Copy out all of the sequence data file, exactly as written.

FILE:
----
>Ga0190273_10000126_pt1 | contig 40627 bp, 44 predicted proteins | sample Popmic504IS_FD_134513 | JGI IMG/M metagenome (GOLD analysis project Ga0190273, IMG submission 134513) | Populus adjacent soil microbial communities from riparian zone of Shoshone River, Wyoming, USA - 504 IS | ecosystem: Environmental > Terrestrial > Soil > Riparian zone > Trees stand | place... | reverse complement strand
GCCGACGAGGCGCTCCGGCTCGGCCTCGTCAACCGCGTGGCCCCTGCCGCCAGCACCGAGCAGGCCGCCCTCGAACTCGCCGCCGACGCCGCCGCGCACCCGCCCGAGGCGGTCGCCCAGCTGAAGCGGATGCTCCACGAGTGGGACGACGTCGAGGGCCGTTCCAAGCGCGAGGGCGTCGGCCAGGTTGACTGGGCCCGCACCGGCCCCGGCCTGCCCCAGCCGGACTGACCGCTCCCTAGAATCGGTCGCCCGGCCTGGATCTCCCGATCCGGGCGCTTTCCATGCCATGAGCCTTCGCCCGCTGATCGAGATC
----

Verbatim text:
>Ga0190273_10000126_pt1 | contig 40627 bp, 44 predicted proteins | sample Popmic504IS_FD_134513 | JGI IMG/M metagenome (GOLD analysis project Ga0190273, IMG submission 134513) | Populus adjacent soil microbial communities from riparian zone of Shoshone River, Wyoming, USA - 504 IS | ecosystem: Environmental > Terrestrial > Soil > Riparian zone > Trees stand | place... | reverse complement strand
GCCGACGAGGCGCTCCGGCTCGGCCTCGTCAACCGCGTGGCCCCTGCCGCCAGCACCGAGCAGGCCGCCCTCGAACTCGCCGCCGACGCCGCCGCGCACCCGCCCGAGGCGGTCGCCCAGCTGAAGCGGATGCTCCACGAGTGGGACGACGTCGAGGGCCGTTCCAAGCGCGAGGGCGTCGGCCAGGTTGACTGGGCCCGCACCGGCCCCGGCCTGCCCCAGCCGGACTGACCGCTCCCTAGAATCGGTCGCCCGGCCTGGATCTCCCGATCCGGGCGCTTTCCATGCCATGAGCCTTCGCCCGCTGATCGAGATC